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I’m quite sympathetic to this one, apart from the premise that professionally formulated would be less safe.  There are risks to using essential oils, but fragrance is used at very low levels so even if you ignore all the safety guidelines that the people who do this kind of thing for a living follow there isn’t much chance of doing yourself any harm.  I don’t  drink vodka so I don’t object to the use of it for this purpose.  But if you are going to have a cavalier attitude to product safety I suggest you keep your creation to yourself.  You might be happy to ignore the industry guidelines but you shouldn’t impose that on someone else.  Or alternatively you could refer to the IFRA guidelines.  If nothing else, that would give you an insight into the care that is taken to make sure that fragrances are safe to use.

One further point – although the chances of this actually happening are very slim indeed, essential oils do contain high levels of allergens so if you spend a lot of time handling them neat and spraying them onto your skin in high concentrations your chances of developing an allergy to them increases.  Allergies to natural ingredients are not very common, but when they happen they are just as bad as allergies to synthetic materials.

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Well it is true that just about any oil can be used to shave with. If you don’t mind taking an oil from your kitchen to your bathroom, pouring it from a container not designed for bathroom use and don’t mind the extra difficulty of cleaning the razor afterwards by all means go for it.  If you go for coconut oil and live somewhere as cold as I do you’ll also have to wait while the stuff melts.  Also judging by the comments on a post I did about coconut oil it doesn’t sound like using pure natural oils is a guarantee that you won’t get breakouts.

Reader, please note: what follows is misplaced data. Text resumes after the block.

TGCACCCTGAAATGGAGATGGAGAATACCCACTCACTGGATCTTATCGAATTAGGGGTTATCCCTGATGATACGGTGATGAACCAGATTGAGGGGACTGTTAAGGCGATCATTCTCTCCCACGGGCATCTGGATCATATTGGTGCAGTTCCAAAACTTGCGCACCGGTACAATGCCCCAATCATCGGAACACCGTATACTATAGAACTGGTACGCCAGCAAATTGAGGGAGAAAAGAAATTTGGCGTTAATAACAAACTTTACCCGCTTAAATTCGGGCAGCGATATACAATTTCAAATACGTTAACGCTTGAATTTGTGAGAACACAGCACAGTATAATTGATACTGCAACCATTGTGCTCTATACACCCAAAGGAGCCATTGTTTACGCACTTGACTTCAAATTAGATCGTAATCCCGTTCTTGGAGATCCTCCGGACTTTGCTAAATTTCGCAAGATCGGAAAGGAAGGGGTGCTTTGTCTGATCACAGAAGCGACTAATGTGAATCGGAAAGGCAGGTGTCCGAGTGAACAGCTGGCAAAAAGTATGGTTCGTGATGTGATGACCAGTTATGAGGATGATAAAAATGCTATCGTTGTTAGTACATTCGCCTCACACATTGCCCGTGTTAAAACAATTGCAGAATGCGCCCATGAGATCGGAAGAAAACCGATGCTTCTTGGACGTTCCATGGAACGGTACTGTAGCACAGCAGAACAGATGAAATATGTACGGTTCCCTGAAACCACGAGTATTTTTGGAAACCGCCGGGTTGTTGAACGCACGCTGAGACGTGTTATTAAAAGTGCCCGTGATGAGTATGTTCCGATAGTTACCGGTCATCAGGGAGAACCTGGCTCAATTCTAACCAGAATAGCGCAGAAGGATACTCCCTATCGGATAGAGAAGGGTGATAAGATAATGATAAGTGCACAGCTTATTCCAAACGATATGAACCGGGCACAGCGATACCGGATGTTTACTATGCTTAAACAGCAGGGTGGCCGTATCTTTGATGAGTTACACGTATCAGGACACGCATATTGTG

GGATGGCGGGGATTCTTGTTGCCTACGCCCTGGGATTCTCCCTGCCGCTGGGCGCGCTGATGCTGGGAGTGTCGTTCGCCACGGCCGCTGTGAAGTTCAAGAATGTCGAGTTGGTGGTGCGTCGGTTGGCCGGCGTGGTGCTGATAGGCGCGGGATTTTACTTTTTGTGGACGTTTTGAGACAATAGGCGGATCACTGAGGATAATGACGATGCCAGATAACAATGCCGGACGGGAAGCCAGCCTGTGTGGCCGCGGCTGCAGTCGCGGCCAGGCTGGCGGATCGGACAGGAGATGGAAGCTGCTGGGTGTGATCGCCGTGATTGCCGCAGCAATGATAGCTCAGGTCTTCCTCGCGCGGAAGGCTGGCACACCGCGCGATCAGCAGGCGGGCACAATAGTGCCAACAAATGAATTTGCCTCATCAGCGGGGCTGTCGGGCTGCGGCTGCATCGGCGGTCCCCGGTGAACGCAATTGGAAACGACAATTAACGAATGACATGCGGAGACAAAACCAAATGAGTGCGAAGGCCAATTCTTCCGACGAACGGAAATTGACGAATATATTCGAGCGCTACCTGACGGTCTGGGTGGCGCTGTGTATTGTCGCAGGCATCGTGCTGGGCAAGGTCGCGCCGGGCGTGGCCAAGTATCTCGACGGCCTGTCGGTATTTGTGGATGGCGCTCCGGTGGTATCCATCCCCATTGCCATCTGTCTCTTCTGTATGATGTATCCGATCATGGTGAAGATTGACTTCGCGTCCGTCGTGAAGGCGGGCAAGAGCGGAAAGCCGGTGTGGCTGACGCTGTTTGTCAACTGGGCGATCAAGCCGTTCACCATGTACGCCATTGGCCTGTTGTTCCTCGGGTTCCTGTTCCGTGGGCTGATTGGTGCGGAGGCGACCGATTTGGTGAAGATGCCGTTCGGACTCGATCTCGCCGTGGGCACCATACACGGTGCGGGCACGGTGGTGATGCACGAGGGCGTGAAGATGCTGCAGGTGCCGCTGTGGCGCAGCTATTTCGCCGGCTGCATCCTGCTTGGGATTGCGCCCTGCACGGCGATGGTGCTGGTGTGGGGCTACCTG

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Putting yoghurt on your face has continued to sound a little gross to me.  Yoghurt is basically a very light emulsion and so might give some of the benefits of a lotion, though it isn’t likely to compare very favourably with something specifically designed for the job.  Where it differs is that it contains a live microbe population which is continually breaking it down. That’s why you need to keep it in the fridge.  Again most people most of the time have skin that is capable of dealing with this kind of idiocy without too much difficulty.  But if you happen to be a bit down or if your immune system is playing up there is a small but not insignificant chance of getting a skin reaction to it.  I wouldn’t choose to put yoghurt on my own face and I certainly wouldn’t recommend anyone else doing it.


This article is a particularly silly one, but there are plenty out there that are not a great deal better.  But if you want to make your own cosmetics don’t be disheartened.  There are plenty of resources out there to draw on.  Just remember that there are risks associated with making stuff to be applied to the skin and part of the process of creating a cosmetic product is taking those risks into account.  I don’t think it’s just about making cosmetics.  It’s also about learning.